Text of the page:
This advice-column-style blog for SLPs was authored by Pam Marshalla from 2006 to 2015, the archives of which can be explored here. Use the extensive keywords list found in the right-hand column (on mobile: at the bottom of the page) to browse specific topics, or use the search feature to locate specific words or phrases throughout the entire blog.
Eliciting Gross /t/ and /d/
By Pam Marshalla
Q: My client in second grade cannot make /t/ or /d/ at all. I have tried all kinds of things to activate the tongue tip, but he still persists on saying /k/ and /g/. How can I elicit /t/ and /d/?
Since you have tried so many techniques to facilitate refined tongue-tip elevation that haven’t worked, I would revert to a more infantile way to elicit these anterior consonants.
This is the way babies learn to make a /d/: They protrude the tongue between the lips, and they produce voice, and they move the jaw up-down. Learning to make one’s first /d/ is not about elevating the tongue-tip. It is about moving the jaw up-down.
Adults make /d/ and /t/ with the tongue-tip because the jaw is in an upward stable position. But an infant’s jaw is unstable. He makes his /d/ and /t/ by moving the jaw up-down. This is how I teach my clients these sounds.
Extending the tongue-tip forward by protruding it out the front of the mouth should release the client’s perpetual hold of lingua-velar contact. But if he STILL makes the sounds in the back, this means that he is holding the back of the tongue upward against or near the velum all the time, which probably signals that he has oral-tactile hypersensitivity. He is keeping the back of the tongue high, in the “high guard” or “pre-gag” position in order to prevent himself from gagging as his tongue moves around. In this case, you will need to employ techniques to normalize his sensitivity too.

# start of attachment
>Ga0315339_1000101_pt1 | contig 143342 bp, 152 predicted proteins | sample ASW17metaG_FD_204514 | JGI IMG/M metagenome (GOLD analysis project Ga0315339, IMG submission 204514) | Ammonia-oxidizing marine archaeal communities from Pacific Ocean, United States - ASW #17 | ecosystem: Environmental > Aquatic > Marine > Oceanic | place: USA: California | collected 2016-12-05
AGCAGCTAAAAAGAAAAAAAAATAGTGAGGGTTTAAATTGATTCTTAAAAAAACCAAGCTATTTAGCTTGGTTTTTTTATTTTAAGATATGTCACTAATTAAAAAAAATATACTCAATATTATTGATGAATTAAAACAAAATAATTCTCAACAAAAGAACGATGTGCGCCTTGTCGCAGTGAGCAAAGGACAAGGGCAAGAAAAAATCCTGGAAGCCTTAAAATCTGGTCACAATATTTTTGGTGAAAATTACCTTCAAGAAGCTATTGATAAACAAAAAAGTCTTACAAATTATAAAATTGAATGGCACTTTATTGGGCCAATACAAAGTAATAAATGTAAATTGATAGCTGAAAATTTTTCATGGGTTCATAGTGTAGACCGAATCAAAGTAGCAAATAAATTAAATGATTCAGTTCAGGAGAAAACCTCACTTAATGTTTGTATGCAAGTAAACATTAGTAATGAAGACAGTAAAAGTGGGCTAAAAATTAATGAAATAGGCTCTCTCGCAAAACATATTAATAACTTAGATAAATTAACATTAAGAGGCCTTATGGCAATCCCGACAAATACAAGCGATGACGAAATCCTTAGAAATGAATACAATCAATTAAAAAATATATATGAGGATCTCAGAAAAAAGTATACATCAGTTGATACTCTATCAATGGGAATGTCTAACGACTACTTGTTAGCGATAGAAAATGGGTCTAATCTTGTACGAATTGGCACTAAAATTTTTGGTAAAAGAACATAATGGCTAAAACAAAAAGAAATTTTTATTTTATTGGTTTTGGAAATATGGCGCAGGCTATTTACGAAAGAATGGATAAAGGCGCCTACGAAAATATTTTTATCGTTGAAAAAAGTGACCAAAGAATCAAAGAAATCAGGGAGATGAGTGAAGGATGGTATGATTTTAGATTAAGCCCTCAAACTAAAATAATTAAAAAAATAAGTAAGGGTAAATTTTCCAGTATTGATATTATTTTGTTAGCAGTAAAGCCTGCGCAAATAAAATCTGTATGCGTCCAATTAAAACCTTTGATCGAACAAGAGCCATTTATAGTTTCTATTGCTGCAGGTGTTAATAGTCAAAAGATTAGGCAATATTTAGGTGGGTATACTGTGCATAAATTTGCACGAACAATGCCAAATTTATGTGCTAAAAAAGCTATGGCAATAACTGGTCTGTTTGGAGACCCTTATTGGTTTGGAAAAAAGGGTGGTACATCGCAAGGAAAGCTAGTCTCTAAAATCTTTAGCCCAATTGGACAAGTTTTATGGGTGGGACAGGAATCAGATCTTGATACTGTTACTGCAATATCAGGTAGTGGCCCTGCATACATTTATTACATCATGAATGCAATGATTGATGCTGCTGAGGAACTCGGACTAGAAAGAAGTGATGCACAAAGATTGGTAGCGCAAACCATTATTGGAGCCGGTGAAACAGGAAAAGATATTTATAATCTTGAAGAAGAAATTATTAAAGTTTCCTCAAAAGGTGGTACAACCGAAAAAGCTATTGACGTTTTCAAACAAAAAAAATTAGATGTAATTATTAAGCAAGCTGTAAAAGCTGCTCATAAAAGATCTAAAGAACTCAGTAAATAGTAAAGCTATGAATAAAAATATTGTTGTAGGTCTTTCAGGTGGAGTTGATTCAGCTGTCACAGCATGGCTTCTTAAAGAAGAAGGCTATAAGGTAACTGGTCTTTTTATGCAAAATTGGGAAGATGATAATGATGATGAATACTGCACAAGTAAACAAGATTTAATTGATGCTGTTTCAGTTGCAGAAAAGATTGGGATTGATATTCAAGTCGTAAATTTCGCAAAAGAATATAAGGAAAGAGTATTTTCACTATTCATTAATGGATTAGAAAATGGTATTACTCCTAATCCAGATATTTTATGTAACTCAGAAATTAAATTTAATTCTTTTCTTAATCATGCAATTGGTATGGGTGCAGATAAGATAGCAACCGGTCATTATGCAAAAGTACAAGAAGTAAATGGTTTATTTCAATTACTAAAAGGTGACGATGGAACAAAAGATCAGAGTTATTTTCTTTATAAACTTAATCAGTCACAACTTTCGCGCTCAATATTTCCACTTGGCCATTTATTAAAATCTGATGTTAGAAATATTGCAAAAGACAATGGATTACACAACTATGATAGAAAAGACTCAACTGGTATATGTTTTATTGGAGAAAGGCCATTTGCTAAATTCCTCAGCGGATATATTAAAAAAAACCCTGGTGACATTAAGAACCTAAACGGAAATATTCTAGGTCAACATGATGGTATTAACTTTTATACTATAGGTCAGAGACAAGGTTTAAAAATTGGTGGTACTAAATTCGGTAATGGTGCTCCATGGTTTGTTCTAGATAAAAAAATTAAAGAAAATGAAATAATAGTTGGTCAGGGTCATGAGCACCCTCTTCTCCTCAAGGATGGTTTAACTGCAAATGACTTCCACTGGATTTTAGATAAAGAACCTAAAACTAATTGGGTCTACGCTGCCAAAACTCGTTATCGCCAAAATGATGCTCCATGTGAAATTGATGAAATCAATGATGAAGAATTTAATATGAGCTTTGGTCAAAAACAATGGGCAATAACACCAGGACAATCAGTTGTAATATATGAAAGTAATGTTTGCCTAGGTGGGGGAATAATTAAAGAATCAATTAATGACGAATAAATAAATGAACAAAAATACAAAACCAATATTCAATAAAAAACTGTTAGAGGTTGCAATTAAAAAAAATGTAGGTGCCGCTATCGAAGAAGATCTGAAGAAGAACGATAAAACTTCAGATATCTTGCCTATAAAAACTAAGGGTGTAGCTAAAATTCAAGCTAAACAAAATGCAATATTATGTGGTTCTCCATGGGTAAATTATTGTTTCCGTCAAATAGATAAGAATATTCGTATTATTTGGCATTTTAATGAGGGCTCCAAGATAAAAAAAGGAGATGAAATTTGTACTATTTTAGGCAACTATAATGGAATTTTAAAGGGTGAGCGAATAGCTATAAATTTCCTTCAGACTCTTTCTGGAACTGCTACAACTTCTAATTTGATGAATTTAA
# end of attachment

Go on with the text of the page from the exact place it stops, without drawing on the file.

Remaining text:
6 thoughts on “Eliciting Gross /t/ and /d/”
I treat a seven year old client who backs. She has had success with “t” and is working on that at the sentence level; however, I have never been able to elicit “d” using any other techniques. I tried this technique today and it worked! So now she is able to produce “duh” with more of an interdental placement for the “d”. This is a big deal considering she has never in her life made the sound. However, now I’m wondering how to go about shaping the sound to get her tongue in the right spot. Would you suggest mirror work and slowly having her move her tongue back toward the alveolar ridge?
Any suggestions would be greatly appreciated!
Thanks – great insight for those of us who aren’t used to working with the really young ones.
It seems that my student has oral tactile hypersensitivity. What do I do to help her, to elicit a t or d sound
Tamara, Pam has an entire chapter in her book, The Marshalla Guide, devoted to how to help normalize oral-tactile sensitivity. I searched through this blog to see if I could give you any other helpful links but there isn’t much here on the subject. I hope this helps!
Do you have an OT you work with? If yes, talk to them. If no, you could look at buying a “Z-vibe” and the accompanying tips and tricks book.
Worked very well! Thank you!